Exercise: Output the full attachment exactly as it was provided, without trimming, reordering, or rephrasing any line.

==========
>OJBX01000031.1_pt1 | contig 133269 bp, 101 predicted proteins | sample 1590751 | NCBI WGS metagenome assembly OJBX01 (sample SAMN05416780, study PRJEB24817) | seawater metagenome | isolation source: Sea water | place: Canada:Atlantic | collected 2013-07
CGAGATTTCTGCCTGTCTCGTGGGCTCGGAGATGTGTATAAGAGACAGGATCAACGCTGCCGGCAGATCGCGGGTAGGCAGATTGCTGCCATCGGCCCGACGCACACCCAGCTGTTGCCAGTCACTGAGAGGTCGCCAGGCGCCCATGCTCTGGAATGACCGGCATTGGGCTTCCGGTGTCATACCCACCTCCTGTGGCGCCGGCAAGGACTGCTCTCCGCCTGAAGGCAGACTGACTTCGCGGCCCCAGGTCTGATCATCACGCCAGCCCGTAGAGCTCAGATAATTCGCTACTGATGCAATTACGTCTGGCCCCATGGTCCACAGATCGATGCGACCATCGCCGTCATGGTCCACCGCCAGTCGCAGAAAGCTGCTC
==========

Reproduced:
>OJBX01000031.1_pt1 | contig 133269 bp, 101 predicted proteins | sample 1590751 | NCBI WGS metagenome assembly OJBX01 (sample SAMN05416780, study PRJEB24817) | seawater metagenome | isolation source: Sea water | place: Canada:Atlantic | collected 2013-07
CGAGATTTCTGCCTGTCTCGTGGGCTCGGAGATGTGTATAAGAGACAGGATCAACGCTGCCGGCAGATCGCGGGTAGGCAGATTGCTGCCATCGGCCCGACGCACACCCAGCTGTTGCCAGTCACTGAGAGGTCGCCAGGCGCCCATGCTCTGGAATGACCGGCATTGGGCTTCCGGTGTCATACCCACCTCCTGTGGCGCCGGCAAGGACTGCTCTCCGCCTGAAGGCAGACTGACTTCGCGGCCCCAGGTCTGATCATCACGCCAGCCCGTAGAGCTCAGATAATTCGCTACTGATGCAATTACGTCTGGCCCCATGGTCCACAGATCGATGCGACCATCGCCGTCATGGTCCACCGCCAGTCGCAGAAAGCTGCTC